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Modern Uses of Drug Plants
Nature Bulletin No. 599   April 9, 1960
Forest Preserve District of Cook County
Daniel Ryan, President
Roberts Mann, Conservation Department
David H. Thompson, Senior Naturalist

MODERN USES OF DRUG PLANTS
Some of us older people who were children on farms or in small towns remember when, each spring, we had to drink gallons of fragrant sassafras tea. Made by simmering bark from roots of that tree, it was considered a tonic "to thin and purify the blood". There were other teas and tonics -- some pleasant, some bitter as gall -- brewed from parts of various plants.

Our grandmothers had a long list of home remedies obtained from plants and used as cough medicines, as laxatives, or for stomach aches, fevers, rheumatism, asthma, boils, and other ailments. In pioneer days, doctors and apothecaries were as scarce as money. The early settlers, learning by experiment or from the Indians, gathered and prepared their own medicines -- mostly from native plants. From each plant they used a certain part for a desired cure: the leaves or the leaves and stems, the flowers, the fruits or seeds, the roots or the bark from roots. and the inner bark from trees and shrubs.

Some of those old remedies were beneficial and a few are still used. Many were worthless and some were even harmful. Some of those plants contain chemicals with medicinal values but not for the purpose intended Hundreds of them came to be classified as drug plants and were sold in drug stores.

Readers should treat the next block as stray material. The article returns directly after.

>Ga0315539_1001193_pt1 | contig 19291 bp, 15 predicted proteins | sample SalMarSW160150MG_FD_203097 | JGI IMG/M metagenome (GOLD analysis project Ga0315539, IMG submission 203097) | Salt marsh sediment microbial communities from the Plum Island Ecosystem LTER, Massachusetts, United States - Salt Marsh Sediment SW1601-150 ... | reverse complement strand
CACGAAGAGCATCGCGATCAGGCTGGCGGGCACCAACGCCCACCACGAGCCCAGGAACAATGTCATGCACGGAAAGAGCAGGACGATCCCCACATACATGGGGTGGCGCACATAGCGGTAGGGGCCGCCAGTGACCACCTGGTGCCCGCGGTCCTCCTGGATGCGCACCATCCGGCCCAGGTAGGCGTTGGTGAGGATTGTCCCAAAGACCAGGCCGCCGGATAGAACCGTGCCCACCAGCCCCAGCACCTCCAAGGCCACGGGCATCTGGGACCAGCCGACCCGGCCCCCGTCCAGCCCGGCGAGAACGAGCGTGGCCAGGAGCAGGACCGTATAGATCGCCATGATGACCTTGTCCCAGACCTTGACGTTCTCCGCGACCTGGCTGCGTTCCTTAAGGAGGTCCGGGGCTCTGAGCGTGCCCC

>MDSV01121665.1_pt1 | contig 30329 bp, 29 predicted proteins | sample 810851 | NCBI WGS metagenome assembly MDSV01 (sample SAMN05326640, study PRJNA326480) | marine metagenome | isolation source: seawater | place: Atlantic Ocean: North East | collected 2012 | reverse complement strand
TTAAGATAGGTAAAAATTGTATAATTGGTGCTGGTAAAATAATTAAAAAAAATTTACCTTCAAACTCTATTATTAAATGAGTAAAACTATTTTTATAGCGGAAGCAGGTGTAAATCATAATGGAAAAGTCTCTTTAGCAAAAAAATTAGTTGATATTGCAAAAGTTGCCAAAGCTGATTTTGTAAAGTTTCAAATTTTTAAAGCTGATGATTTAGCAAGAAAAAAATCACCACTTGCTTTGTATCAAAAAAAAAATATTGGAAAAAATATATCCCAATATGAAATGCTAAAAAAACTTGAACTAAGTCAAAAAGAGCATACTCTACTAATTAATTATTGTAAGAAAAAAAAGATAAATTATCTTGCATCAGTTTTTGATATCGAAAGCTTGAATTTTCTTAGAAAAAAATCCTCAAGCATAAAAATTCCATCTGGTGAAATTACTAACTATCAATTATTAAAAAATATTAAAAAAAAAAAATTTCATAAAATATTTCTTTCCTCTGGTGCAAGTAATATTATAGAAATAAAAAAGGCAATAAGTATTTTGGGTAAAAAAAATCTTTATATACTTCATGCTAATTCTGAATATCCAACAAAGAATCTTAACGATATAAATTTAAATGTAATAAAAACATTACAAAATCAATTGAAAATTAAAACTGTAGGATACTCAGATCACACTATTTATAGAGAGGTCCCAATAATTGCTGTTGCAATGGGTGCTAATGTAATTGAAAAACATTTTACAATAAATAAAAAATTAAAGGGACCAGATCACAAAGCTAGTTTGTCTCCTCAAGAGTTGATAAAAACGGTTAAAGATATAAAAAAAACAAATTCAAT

A drug is any helpful substance used in medicines or in making medicines. During the 19th century and this one, the science of drugs and the science of chemistry developed together. Scientists separated vegetable, animal and mineral materials into their component parts and identified, in each, the part that acts on the human body -- the "active principle". Then they studied the chemical structure or "formula" of the active principle. As a result, in many cases, they became able to "synthesize" a drug: make an exact copy by putting together the chemical elements or compounds needed.

In general, synthetic drugs are cheaper to make. manufactured on a mass production basis, with less labor, they do not require plants from foreign lands or rare minerals. Atabrine, derived from coal tar as a substitute for quinine -- obtained from the bark of the cinchona tree and used to cure malaria -- is an example.

The United States Pharmacopoeia, first published in 1820, was designated by the Pure Food and Drugs Act of 1906 as the official list of drugs legally recognized in this country. An early issue of the U. S. P. listed over 600 items of plant and animal origin. The most recent issue only lists about 60. Drug Plants of Illinois, published by the Illinois Natural History Survey, describes almost 300 plants, growing wild or cultivated in this state, that were listed as official drugs or sources of drugs in early editions of the U.S.P. Only 24 of them are listed in the 1936 edition.

Today, the sale of antibiotic drugs--such as penicillin and streptomycin obtained from fungi -- tranquilizing drugs, and drugs for relieving high blood pressure, far exceeds in quantity and value the sale of strictly botanical drug items.

Nevertheless, certain plant drugs are still extremely important. Digitalis, from the foxglove, is best for controlling the muscle action of the heart. Curare, from certain tropical plants, is used by surgeons to relax muscle during operations. Strychnine, a nerve stimulant, is obtained from an Asiatic tree. Morphine, from the opium poppy, is used to relieve intense and prolonged pain. Rauwolfia, from the root of a plant in India, has been found recently to have great value as a tranquilizing drug and for treatment of high blood pressure.

But grandam's "roots and yarbs" are out of date.


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